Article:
Flanzig has filed a lawsuit against the City of New York on behalf of a cyclist injured on the Brooklyn Bridge in a collision with a pedestrian.
Conflicts between pedestrians and cyclists have been well known to the City for years.
Improper markings and over crowding continue to be a significant danger to cyclists. Street blogs covered our recently filed lawsuit.
Department of Transportation Commissioner Polly Trottenberg apologized Wednesday for the latest delay in fixing dangerous conditions on the Brooklyn Bridge bike and footpath — the subject of years of discussion but very little action.
At an unrelated press conference at the foot of the fabled span, Trottenberg blamed the delay in completing a key bridge inspection on “only-in-New York-City” reasons, but did not offer specifics.
“I will admit we have had some ups and downs,” Trottenberg said when Streetsblog asked for an update on an expansion of the crowded walk- and bikeway that is an international tourist attraction as well as a key commuter route to Lower Manhattan.
Any changes, Trottenberg has long said, must wait until the completion of an inspection of the 137-year-old bridge’s cables. That process was supposed to start last year.
“The bridge is a delicate beauty,” Trottenberg said. “We have been in the process of trying to procure engineering services to do that cable inspection and I’m just going to confess it has proven to be a little bit more complicated to get that done for a whole host of convoluted, only-in-New-York-City reasons. But we are going to try to get that done as soon as we can.
“I apologize because it has taken longer than we thought it would,” she added. “As soon as we have that cable study done, we will be able to think about what we might be able to do.”
Trottenberg did not even pause to allow Streetsblog to ask the obvious follow-up.
“Now I know your next question is going to be, ‘Why don’t you take a lane of [car] traffic.’ I know you…”
She does. But it’s logical to ask about reconfiguring the car lanes on the bridge, given that congestion pricing, which begins next year, will reduce car demand on the bridge, making it possible to, perhaps, reclaim some of the span’s public space for cyclists and pedestrians, who are often the primary users. Indeed, when the bridge opened in 1883, it carried no car traffic at all.
Trottenberg said the agency is “definitely thinking about” the affect that congestion pricing might have on major corridors into Manhattan.
“We are talking to our counterparts in London and Stockholm,” she said, mentioning two cities with various forms of congestion pricing. “But it’s a little too soon to say.” (She notably did not mention Paris, where Mayor Anne Hidalgo has reclaimed entire roadways from car drivers,)
Trottenberg’s comments are the latest chapter in a saga that dates back to August, 2016, when the DOT announced it had retained the engineering firm AECOM to study the structural feasibility of expanding the promenade deck between the towers. In late 2017, however, the agency said it couldn’t do anything until it completed an inspection of the cables on the then-134-year-old span.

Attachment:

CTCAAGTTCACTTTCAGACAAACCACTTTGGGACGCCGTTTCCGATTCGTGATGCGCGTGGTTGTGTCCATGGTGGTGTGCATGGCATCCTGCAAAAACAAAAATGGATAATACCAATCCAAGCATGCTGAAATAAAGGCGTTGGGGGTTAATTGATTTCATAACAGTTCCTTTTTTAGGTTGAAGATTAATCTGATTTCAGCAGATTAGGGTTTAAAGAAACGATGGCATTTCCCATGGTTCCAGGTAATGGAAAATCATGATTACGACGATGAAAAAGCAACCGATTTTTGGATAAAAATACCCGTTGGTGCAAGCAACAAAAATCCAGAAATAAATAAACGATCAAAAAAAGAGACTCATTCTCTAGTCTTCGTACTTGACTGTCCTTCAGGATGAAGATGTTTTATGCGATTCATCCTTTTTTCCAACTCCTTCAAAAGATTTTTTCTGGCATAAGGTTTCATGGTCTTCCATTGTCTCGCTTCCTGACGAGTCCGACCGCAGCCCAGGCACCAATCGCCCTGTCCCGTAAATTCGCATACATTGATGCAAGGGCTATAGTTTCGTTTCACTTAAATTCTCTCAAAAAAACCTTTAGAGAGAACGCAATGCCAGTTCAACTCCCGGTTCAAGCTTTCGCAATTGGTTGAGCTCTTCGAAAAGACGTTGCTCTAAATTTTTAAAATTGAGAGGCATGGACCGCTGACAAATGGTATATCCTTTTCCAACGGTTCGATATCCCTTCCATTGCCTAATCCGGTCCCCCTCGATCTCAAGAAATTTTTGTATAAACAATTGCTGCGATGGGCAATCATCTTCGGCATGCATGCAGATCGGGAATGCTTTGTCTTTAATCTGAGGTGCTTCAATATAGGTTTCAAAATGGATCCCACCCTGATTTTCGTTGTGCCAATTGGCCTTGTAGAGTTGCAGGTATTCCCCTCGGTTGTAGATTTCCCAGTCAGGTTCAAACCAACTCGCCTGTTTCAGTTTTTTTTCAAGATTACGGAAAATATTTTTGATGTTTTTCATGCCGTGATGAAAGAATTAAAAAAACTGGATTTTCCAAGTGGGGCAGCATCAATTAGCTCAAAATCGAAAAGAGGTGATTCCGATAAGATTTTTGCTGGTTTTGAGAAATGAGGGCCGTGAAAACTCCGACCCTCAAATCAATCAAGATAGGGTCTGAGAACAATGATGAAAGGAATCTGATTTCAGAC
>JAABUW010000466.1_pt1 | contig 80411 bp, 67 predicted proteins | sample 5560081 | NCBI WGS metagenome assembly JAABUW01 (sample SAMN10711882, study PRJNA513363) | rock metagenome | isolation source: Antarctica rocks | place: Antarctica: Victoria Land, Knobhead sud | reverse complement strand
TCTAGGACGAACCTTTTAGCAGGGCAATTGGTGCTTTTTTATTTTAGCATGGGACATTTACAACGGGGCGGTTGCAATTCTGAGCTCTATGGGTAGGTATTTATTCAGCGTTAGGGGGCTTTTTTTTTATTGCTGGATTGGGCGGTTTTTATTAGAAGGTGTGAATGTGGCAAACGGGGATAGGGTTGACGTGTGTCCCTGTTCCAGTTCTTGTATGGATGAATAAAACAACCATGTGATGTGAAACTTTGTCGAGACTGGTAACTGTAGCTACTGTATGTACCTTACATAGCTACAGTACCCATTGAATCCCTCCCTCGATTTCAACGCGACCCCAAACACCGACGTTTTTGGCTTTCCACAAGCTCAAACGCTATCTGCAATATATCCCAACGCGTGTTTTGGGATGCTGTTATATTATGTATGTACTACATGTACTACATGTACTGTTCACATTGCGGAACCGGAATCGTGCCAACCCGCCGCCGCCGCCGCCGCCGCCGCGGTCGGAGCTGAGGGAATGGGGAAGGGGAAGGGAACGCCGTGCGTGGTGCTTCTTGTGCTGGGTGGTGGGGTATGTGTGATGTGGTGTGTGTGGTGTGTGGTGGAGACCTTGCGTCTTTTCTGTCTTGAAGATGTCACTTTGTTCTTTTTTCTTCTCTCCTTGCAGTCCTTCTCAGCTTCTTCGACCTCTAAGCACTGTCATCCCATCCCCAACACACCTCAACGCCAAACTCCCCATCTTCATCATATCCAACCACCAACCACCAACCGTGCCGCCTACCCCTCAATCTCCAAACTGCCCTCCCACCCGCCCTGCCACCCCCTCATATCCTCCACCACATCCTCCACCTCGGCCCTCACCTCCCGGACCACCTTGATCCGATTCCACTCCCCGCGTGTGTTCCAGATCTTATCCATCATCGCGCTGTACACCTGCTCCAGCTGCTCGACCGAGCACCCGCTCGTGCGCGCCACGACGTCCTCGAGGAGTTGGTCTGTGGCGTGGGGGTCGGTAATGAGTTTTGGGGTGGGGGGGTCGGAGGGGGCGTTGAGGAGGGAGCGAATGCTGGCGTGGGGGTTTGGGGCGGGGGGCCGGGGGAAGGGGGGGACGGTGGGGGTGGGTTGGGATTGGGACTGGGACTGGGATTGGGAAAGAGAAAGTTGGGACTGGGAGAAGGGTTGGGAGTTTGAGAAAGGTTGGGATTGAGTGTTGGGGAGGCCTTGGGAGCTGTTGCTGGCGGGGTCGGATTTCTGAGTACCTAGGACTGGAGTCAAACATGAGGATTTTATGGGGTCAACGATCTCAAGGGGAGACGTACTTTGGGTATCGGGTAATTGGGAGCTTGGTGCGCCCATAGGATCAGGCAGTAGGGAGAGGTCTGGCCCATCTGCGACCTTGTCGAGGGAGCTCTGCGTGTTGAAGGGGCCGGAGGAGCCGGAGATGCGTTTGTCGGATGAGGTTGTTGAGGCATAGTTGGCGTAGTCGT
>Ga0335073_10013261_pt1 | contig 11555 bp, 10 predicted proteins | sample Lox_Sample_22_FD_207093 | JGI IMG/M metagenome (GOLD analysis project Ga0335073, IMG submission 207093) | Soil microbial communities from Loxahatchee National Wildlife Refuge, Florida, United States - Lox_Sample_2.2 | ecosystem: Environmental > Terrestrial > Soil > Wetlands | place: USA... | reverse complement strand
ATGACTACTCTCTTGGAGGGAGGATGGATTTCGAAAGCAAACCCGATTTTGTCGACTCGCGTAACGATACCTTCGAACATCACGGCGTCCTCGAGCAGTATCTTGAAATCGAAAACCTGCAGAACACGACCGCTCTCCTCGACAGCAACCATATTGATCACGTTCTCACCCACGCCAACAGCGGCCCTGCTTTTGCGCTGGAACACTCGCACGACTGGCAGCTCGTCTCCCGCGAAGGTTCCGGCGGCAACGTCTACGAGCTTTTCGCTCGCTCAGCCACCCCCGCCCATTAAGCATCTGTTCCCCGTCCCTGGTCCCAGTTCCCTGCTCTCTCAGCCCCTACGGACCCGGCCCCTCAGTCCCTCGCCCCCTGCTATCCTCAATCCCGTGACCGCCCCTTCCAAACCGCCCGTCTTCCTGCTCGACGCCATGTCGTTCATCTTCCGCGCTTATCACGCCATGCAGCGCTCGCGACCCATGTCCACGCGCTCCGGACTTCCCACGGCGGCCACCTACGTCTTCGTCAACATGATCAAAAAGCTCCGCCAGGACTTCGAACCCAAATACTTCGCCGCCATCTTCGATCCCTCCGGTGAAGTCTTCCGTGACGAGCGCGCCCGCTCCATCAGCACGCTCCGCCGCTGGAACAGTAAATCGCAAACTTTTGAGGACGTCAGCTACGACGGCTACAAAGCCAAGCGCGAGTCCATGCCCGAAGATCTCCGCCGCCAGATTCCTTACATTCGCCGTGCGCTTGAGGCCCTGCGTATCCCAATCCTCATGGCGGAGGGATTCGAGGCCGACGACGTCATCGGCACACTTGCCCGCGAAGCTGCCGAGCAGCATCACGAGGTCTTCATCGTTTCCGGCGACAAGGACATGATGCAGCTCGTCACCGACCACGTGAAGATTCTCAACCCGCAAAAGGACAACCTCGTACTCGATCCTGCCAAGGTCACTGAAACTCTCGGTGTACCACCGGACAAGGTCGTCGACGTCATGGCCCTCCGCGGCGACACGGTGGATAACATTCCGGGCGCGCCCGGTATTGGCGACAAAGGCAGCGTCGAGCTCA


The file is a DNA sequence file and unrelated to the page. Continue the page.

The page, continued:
That inspection was supposed to begin in 2019. It’s clear that it did not. (After initial publication of this story, a DOT spokeswoman issued the following statement: “DOT is already in talks with a small number of qualified firms, and we estimate being able to begin cable inspections this April, with preliminary results available by June.”).
Cyclists and pedestrians and their advocates have been pressing the city to repair the dangerous conditions on the bridge for at least a decade, most recently in a letter from three Council Members to the DOT last July. Failure to fix the problem is costing taxpayers dearly. In 2017, the city settled a 2011 suit filed by cyclist Donald Olenick who was knocked off his bike when a pedestrian jumped in front of him, causing him to “sustain injuries including a fractured wrist and arm, and deep lacerations and abrasions to his face, knee, and fingers,” according to court papers.
The city had argued that the case should be dismissed because “its design of the pathways is shielded from liability by governmental function immunity.” A judge disagreed, the case proceeded, and the city finally settled it, paying Olenick an undisclosed sum.
Around the time of that payment, Manhattan resident Carolea Goldfarb was biking up the Manhattan side of the bridge — at the bottleneck caused by illegal vendors — when a pedestrian stepped in front of her, causing her to fall off her bike and break her fingers. She also suffered “pain, shock and mental anguish,” according to court papers.
“These injuries and their effects will be permanent,” her filing added.
As had Olenick, Goldfarb blamed the city for her injuries because the bike path is not properly marked and secured to keep cyclists and pedestrians from mingling.
“[The city has] a duty to keep the roadway, bicycle path and pedestrian walkway … in a safe, proper and secure manner,” Goldfarb argues in court papers. Failing to do so is basic “negligence.”
Goldfarb’s lawyer, Cathy Flanzig, citied the earlier Olenick case her in papers, which were filed on Aug. 2, 2018 and are pending.
“The city is still not doing what they say they’re supposed to do: paint it, inspect it and make sure it’s safe,” Flanzig said. “No one else is holding the city accountable. And every lawsuit brings attention to the fact that each time a cyclist is injured, the city had knowledge that this same thing has happened before.”